She’s a descendant of Humbert Humbert, sure — but Celeste’s ways, methods, and chilly interiority call to mind an even more recent literary antihero, Bret Easton Ellis’s Patrick Bateman from American Psycho. Every little thing has value to Celeste, and she works in the same methodical fashion as Bateman by thinking through the steps, internalizing the crime she’s about to commit while showing no remorse, and harboring a healthy supply of self-love: Celeste knows she’s beautiful, and staying that way will help her gets what she wants, which in this case is teenage boys.
Tampa might reverse Nabokov’s masterpiece, but Amity Gaige’s Schroder is more a beautifully written homage, less of a traditionally shocking and trangressive book than Nutting’s and Nabokov’s original. Schroder, which received a literary-fiction bingo by nabbing blurbs from both Jonathan Franzen and Jenifer Egan, is the tale of a German-born man named Eric Schroder who changed his last name to the ideally American-sounding Kennedy, as he sits in a correctional facility and recounts everything that led to his incarceration for kidnapping his daughter, Meadow. The kidnapping of a young child by an obsessed European-born father figure smacks of Nabokov’s classic, but the influence is also there in sly, little nods, like when Meadow tells an adult that when she grows up that she wants to be famous for being a lepidopterist — a field that Nabokov contributed to in his lifetime. Gaige’s most pronounced response to her inspiration comes at the climax of the book, when Eric has to bring his daughter to the hospital while they’re on the run with no destination in mind. That scene in Lolita helps Humbert Humbert’s obsession get away from him, unraveling his plan, while Eric bringing Meadow to the hospital is his own undoing, the end of his attempt to hang on to his little girl a little longer.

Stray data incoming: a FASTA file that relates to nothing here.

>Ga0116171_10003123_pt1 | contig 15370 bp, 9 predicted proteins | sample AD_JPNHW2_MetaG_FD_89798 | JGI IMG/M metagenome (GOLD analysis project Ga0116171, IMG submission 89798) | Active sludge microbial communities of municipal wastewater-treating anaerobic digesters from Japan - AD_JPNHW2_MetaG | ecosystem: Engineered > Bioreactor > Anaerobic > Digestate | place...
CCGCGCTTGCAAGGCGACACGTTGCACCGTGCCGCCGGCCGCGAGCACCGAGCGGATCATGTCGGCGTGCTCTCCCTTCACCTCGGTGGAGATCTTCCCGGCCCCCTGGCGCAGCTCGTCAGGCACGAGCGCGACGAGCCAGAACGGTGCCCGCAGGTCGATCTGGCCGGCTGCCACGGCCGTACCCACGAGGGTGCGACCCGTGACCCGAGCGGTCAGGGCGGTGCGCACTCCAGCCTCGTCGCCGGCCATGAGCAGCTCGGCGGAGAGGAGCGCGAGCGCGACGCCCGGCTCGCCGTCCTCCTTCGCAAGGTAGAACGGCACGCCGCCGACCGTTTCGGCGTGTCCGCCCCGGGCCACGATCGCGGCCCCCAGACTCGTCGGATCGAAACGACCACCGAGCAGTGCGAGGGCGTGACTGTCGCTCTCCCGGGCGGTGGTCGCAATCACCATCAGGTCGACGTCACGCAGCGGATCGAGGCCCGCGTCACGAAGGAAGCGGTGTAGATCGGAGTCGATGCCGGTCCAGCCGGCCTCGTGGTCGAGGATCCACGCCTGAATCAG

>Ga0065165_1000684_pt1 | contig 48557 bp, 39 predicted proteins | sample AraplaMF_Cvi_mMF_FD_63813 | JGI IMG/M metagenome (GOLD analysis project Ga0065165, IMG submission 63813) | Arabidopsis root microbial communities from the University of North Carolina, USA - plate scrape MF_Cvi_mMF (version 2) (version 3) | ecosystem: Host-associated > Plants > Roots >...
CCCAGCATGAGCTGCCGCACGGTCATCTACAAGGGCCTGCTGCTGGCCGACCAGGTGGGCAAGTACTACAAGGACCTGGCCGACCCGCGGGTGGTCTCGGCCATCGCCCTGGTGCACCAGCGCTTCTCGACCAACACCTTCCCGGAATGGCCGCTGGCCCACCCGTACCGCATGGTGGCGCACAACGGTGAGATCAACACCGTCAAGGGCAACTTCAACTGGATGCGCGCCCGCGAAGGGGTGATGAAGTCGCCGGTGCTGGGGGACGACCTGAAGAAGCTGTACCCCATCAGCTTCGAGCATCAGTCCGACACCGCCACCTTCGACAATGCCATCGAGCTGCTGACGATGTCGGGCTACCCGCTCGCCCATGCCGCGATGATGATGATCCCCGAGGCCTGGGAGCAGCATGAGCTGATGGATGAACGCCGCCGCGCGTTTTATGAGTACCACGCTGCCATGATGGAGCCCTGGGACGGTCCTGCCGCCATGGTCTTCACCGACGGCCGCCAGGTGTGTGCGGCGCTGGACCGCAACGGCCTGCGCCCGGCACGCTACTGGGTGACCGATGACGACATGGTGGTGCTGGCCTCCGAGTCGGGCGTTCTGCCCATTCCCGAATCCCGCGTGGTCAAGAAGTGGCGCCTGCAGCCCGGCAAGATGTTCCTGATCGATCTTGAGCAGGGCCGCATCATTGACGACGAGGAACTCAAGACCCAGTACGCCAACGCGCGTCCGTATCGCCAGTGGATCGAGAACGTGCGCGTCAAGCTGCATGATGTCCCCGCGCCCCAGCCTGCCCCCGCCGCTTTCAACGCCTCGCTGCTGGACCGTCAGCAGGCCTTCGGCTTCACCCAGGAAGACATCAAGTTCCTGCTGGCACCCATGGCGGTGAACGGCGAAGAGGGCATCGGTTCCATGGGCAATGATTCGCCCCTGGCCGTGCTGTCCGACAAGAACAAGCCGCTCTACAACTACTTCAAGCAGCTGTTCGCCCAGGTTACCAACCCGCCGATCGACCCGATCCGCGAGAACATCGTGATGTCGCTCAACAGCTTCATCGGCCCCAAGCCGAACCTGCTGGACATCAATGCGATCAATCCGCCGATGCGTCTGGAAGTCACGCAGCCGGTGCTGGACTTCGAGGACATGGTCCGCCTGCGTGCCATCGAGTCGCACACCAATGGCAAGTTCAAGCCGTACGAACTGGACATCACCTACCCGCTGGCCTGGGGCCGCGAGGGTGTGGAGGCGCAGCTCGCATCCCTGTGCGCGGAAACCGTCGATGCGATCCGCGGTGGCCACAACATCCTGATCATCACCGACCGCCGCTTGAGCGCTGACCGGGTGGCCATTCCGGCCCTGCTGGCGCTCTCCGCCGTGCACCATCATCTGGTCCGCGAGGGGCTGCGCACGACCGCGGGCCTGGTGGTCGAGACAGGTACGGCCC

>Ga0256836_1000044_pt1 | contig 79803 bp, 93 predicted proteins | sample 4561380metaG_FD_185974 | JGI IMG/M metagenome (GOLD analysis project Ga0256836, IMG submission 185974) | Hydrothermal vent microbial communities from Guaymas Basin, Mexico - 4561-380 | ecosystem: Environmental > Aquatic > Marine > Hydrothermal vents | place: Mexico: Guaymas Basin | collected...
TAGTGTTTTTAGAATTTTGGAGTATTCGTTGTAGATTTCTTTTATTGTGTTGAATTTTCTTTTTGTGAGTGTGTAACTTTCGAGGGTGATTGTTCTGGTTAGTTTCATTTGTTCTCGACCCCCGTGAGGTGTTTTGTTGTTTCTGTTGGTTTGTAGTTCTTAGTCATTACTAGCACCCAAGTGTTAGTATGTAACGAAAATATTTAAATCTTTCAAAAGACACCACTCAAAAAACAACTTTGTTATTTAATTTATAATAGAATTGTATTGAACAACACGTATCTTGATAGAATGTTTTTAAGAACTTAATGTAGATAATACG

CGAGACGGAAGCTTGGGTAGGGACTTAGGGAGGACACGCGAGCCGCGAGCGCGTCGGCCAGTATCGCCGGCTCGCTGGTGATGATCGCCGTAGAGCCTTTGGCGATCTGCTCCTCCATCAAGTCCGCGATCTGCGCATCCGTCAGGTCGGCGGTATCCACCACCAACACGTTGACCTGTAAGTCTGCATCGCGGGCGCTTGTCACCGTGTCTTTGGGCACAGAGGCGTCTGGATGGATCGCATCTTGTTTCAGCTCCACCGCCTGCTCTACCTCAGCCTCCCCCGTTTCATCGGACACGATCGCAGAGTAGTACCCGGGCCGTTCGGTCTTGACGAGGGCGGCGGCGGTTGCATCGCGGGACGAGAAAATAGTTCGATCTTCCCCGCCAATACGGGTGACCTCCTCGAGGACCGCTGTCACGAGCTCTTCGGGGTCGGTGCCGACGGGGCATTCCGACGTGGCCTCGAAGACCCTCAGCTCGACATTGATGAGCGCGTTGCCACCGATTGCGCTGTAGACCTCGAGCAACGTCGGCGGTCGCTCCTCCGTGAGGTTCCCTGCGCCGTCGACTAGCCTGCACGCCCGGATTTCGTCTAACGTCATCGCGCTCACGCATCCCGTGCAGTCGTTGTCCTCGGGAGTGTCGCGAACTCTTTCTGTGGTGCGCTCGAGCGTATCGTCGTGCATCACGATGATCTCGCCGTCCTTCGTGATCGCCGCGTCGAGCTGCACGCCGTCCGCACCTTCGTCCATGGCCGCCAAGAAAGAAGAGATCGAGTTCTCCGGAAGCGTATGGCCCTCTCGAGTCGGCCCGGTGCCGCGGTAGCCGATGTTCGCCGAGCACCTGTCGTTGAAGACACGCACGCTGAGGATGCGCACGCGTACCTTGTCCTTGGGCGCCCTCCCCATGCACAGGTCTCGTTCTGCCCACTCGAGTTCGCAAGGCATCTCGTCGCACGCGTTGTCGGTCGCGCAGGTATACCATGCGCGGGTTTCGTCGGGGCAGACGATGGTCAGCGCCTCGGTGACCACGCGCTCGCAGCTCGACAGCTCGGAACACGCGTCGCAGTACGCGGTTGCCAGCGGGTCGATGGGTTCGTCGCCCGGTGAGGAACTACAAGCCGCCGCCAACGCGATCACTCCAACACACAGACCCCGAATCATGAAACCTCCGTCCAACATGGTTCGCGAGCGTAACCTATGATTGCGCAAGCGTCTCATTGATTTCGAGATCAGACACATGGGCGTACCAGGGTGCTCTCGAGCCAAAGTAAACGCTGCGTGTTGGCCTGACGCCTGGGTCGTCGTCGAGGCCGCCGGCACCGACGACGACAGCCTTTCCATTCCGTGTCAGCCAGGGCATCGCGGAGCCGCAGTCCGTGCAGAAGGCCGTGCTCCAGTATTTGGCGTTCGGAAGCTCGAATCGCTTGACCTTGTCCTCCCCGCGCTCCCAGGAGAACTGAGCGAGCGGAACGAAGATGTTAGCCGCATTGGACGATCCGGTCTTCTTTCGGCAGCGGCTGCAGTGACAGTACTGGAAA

Although obsession is a common theme in literature, these two recent books truly echo Nabokov’s classic. The tribute not only reminds us of why Lolita remains such a great book, but also, in Nutting’s case, how it takes a truly talented writer to weave the child predator into something more complex than a horror show.
It’s also notable that these two books were written by women, a potential advantage, because post-Nabokov, it’s difficult to fathom a man writing a book that’s so psychologically close to any sexual predator without getting characterized as a creep. That’s the Lolita dilemma: Nabokov already did it, and Nabokov might be the only male author who was capable of depicting such a touchy and disturbing subject with dazzling results. Both Gaige and Nutting may have used Lolita as a jumping off point for great novels that are both beautifully written and hard to put down, but it’s hard to imagine many other authors who could do the same.